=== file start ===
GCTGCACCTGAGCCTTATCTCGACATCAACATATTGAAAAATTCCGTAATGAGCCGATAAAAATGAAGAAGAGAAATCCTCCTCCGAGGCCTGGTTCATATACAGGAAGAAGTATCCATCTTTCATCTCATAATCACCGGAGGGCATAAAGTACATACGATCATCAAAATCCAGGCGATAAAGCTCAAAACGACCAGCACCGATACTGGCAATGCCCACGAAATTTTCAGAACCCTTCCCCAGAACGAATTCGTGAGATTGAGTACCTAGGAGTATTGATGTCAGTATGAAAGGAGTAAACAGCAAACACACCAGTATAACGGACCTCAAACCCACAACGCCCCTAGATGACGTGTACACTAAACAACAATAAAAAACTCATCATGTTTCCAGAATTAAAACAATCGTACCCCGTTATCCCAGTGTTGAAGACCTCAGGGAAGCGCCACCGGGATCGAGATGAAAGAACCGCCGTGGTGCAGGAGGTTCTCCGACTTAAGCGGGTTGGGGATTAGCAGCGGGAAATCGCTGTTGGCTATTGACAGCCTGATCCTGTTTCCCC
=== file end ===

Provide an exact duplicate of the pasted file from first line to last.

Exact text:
GCTGCACCTGAGCCTTATCTCGACATCAACATATTGAAAAATTCCGTAATGAGCCGATAAAAATGAAGAAGAGAAATCCTCCTCCGAGGCCTGGTTCATATACAGGAAGAAGTATCCATCTTTCATCTCATAATCACCGGAGGGCATAAAGTACATACGATCATCAAAATCCAGGCGATAAAGCTCAAAACGACCAGCACCGATACTGGCAATGCCCACGAAATTTTCAGAACCCTTCCCCAGAACGAATTCGTGAGATTGAGTACCTAGGAGTATTGATGTCAGTATGAAAGGAGTAAACAGCAAACACACCAGTATAACGGACCTCAAACCCACAACGCCCCTAGATGACGTGTACACTAAACAACAATAAAAAACTCATCATGTTTCCAGAATTAAAACAATCGTACCCCGTTATCCCAGTGTTGAAGACCTCAGGGAAGCGCCACCGGGATCGAGATGAAAGAACCGCCGTGGTGCAGGAGGTTCTCCGACTTAAGCGGGTTGGGGATTAGCAGCGGGAAATCGCTGTTGGCTATTGACAGCCTGATCCTGTTTCCCC